Cyber resilience for industrial systems
Paul Taylor, business development director for industrial services at TÜV SÜD, a global product testing and certification organisation, discusses Ccber resilience for industrial systems.
Cyber physical systems are being deployed across manufacturing and processing plants to deliver unmatched flexibility and innovative business models. However, this new connectivity also translates into a shift in the risk landscape as cyberattacks are increasing.
A security breach involving a connected industrial application can put an entire facility at risk – and the consequences for operations, people and equipment could be devastating. As vulnerabilities may appear throughout the lifecycle of a component or system, it is necessary to plan ahead and implement security from the outset. This means that ongoing investment in cyber security is crucial to keep up with both technological developments for competitive advantage, alongside effective measures to combat hacker attacks.
Vulnerabilities include a lack of knowledge about how to apply IT security protection to machinery that has not traditionally required it, as well as systems running legacy communication networks, with which today’s cyber security software is incompatible. Also, merging traditional ways of working with Industry 4.0 approaches can cause problems.
Remote maintenance by equipment suppliers or subcontractors requires a connection to their network, which may be infected or have less stringent IT security. Likewise, any existing machines on the factory floor, which lack digital identification and authentication functionality, do not have the capability for end-users to be sure that operating instructions received by the network are from an authorised person and not a hacker. There is also the risk that the smart tags on components or the final product being produced may be manipulated in a cyberattack.
Machinery suppliers and integrators must therefore optimise the cyber resilience of their connected components and systems. For machinery end-users, analyses, assessments, and tests play a key role in implementing appropriate security controls.
The international standard IEC-62443 “Security for Industrial Automation and Control Systems (IACS)” aims to mitigate risk for industrial communication networks by providing a structured approach to cybersecurity. Originally developed for the IACS supply chain, it is now the leading industrial cybersecurity standard for all types of plants, facilities and systems across all industries.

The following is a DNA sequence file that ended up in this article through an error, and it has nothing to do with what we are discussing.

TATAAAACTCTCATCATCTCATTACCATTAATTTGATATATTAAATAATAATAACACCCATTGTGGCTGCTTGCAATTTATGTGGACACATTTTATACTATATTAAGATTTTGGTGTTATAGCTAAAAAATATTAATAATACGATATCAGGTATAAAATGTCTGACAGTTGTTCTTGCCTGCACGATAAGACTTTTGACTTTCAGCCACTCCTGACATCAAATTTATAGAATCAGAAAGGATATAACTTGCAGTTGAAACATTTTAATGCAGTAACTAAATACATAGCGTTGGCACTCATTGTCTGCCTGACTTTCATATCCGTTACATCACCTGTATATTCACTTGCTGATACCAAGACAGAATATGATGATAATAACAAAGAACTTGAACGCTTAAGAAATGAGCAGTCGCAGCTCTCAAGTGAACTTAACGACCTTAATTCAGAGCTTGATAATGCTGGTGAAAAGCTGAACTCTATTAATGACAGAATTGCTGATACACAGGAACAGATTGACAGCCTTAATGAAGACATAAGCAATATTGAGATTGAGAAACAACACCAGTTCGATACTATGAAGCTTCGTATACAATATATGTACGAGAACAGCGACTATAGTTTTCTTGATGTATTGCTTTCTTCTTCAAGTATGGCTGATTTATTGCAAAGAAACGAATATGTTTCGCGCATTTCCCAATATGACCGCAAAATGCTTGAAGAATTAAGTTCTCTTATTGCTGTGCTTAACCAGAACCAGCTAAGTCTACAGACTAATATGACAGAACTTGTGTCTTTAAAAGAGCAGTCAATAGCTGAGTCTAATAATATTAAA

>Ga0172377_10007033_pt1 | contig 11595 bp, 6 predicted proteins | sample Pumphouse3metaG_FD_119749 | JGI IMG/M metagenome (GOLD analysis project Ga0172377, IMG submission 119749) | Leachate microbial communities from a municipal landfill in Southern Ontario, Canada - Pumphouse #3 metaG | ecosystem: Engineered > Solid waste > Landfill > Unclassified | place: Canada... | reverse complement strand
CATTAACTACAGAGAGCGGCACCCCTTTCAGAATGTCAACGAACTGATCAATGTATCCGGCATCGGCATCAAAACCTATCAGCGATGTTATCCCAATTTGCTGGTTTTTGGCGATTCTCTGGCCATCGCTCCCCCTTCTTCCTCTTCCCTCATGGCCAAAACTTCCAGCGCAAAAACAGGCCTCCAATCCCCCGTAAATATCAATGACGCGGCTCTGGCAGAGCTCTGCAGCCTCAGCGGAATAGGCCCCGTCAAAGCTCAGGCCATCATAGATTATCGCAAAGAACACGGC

This standards series applies to component suppliers, system integrators and asset owners, and addresses security processes along the complete supply chain. For example, product suppliers’ certification should be based on IEC-62443-4-1 “Product security development life-cycle requirements”. This part of the standard applies to the supplier’s overall security programmes, and to the security processes connected to the development of the relevant component and control system.
Through a set of defined process requirements, IEC-62443 ensures that all applicable security aspects are addressed in a structured manner. This includes a systematic approach to cybersecurity throughout the stages of specification, integration, operation, maintenance, and decommissioning. Also, the standard ensures that processes are established to facilitate all necessary technical security functions. When adapted meet a particular project scope, IEC-62443 lays the foundations for a robust cybersecurity approach throughout the product and system lifetime.
A third-party IEC-62443 certification demonstrates to asset owners and operators that the purchased component or system is based on a methodised and coherent approach to cybersecurity which is in line with industry best practice. Corresponding certifications (IEC-62443-2-4 “Security program requirements for IACS service providers”) enables system integrators to verify whether generic processes and security processes for a reference architecture or blueprint are compliant.
During the certification process, the auditor executes a conformity assessment based on document reviews, interviews and on-site audits. When compliance with standard requirements has been confirmed, the certification concludes with the issuance of a report and a certification mark. To maintain the validity of this certification, an annual surveillance audit is required.
Beside the generic process aspects during product development and system integration, the IEC-62443 standard also specifies technical security requirements for components and systems. These technical requirements are described in IEC-62443-4-2 and IEC-62443-3-3. The assessment of both process and technical requirements are the basis for the certification of both components and systems.
While Industry 4.0 and the IoT presents powerful opportunities for manufacturers to develop new competitive advantages, as systems and processes become digitised and interconnected, so cybercriminals are increasingly hacking into the critical infrastructure of connected production facilities. To harness these opportunities, industry must therefore fully understand these new challenges and take steps to minimise the potential risks.
IEC-62443 provides a holistic approach to help mitigate these risks and provides increased assurance to the entire machinery supply chain. Awareness and understanding of the IEC 62443 standard and its components – among other cybersecurity laws and regulations – can therefore help to prevent cybercrime attacks within a business. Not only will this minimise risk by enhancing cyber resilience of products and systems through a structured approach to industrial security, it may also increase competitiveness as the implementation of IEC-62443 demonstrates a high level of commitment to industry best practice through the optimisation of security capabilities.
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